figure in a neighbouring fountain, a looking-glass, and a polished piece of armour. Memling represented various groups on divers armours—a work of great complexity, performed with extraordinary skill. Nor must we omit to praise the painter for his ability in varying features, postures, and types of countenance. That Memling studied Germans and Flemings, in all their varieties, is evident from this shrine alone ; but, in studying at Cologne, he also derived a certain portion of his sweetness and graceful elegance from the panels of the painter Wilhelm, which he preferred to the pretty but far less simple beauty of the later Stephen. The study of the former by the Fleming may be traced with certainty in the panel representing St. Ursula, with the host of her companions round her, in a cloak, in which the saint is tall and thin in person, with a head too large for good proportion. It may be also found more strongly marked in the Virgin with the Infant Saviour, on the opposite panel, which is full of sweetness and elegance.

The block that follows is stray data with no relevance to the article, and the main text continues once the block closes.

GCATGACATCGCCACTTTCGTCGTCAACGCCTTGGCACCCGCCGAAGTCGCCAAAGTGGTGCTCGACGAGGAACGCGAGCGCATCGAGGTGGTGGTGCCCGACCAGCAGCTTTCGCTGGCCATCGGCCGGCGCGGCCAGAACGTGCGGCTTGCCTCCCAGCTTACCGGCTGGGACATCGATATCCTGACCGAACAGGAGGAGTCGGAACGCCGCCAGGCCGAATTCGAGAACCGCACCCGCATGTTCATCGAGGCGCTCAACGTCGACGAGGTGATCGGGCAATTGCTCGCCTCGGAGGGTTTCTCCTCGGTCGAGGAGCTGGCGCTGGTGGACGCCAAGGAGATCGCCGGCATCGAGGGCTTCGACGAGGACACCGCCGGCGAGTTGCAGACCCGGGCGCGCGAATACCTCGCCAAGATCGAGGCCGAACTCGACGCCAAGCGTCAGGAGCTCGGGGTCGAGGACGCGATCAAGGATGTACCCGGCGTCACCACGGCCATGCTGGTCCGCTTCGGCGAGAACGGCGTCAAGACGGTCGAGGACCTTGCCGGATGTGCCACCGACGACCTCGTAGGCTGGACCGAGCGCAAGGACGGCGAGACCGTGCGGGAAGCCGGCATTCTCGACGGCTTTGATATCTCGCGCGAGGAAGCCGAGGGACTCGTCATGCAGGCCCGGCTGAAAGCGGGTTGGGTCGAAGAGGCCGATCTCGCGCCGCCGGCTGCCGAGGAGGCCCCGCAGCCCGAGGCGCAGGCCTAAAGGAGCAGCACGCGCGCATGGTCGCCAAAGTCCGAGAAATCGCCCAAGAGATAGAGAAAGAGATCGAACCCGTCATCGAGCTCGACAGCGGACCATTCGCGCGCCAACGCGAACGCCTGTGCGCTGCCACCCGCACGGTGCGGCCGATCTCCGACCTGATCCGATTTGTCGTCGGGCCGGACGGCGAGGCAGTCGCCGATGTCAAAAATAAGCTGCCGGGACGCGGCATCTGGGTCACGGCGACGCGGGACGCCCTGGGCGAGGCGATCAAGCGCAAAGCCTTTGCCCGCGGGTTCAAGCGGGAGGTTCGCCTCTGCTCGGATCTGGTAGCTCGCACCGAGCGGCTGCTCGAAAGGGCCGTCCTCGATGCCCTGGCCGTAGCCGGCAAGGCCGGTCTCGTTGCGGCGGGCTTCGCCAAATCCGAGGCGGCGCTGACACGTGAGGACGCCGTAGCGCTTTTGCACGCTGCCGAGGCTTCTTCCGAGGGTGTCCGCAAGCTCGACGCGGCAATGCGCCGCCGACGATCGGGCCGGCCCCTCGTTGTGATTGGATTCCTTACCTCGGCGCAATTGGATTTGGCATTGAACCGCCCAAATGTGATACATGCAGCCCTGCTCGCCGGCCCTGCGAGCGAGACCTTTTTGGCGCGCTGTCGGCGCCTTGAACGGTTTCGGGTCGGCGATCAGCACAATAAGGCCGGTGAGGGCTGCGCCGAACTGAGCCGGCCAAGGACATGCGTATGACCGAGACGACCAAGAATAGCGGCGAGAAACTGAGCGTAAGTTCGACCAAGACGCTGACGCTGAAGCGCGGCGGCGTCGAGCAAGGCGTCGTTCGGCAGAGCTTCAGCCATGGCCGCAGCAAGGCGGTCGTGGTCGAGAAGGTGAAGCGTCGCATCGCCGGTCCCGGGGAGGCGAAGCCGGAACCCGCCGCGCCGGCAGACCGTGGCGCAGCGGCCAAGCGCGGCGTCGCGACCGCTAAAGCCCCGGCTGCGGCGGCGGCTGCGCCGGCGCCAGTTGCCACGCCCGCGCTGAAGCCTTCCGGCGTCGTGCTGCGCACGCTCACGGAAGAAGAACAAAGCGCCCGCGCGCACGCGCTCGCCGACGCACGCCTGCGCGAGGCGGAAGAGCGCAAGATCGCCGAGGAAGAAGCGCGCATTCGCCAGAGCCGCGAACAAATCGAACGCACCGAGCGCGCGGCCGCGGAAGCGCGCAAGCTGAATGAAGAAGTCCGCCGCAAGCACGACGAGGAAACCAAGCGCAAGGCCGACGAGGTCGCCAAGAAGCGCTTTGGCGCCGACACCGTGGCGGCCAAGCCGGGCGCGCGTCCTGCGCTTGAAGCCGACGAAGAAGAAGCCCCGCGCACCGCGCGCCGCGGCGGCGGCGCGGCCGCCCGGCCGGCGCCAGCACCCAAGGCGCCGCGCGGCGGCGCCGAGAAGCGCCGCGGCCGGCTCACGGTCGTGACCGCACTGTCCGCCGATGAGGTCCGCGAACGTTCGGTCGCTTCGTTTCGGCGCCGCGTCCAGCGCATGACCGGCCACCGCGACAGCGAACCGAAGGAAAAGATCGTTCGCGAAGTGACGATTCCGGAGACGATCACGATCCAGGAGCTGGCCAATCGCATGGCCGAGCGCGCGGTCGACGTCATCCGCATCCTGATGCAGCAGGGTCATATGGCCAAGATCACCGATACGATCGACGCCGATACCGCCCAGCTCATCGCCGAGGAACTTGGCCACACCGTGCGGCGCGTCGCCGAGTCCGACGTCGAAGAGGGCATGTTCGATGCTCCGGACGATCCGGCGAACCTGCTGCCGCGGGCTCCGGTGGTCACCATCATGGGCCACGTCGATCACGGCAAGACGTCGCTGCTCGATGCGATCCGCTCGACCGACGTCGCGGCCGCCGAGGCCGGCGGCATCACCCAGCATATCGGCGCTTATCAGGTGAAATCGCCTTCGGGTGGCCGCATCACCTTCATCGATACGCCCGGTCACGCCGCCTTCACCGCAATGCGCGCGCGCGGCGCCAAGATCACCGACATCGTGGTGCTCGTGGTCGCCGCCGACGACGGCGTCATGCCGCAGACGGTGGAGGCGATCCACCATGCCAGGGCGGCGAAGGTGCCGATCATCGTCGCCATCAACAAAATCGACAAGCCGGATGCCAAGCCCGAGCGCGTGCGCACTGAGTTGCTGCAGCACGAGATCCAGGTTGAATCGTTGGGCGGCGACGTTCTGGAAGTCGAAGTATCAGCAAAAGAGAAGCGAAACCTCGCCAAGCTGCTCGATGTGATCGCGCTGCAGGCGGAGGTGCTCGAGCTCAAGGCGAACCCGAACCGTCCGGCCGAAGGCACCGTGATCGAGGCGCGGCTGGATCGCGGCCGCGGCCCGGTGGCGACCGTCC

The Rive of St. Ursula, which at later times the painter Porbus looked upon with envy, which the picture-stealers of the last French revolution were unable to discover or steal away, is, in truth, one of the finest of Memling's latest pieces.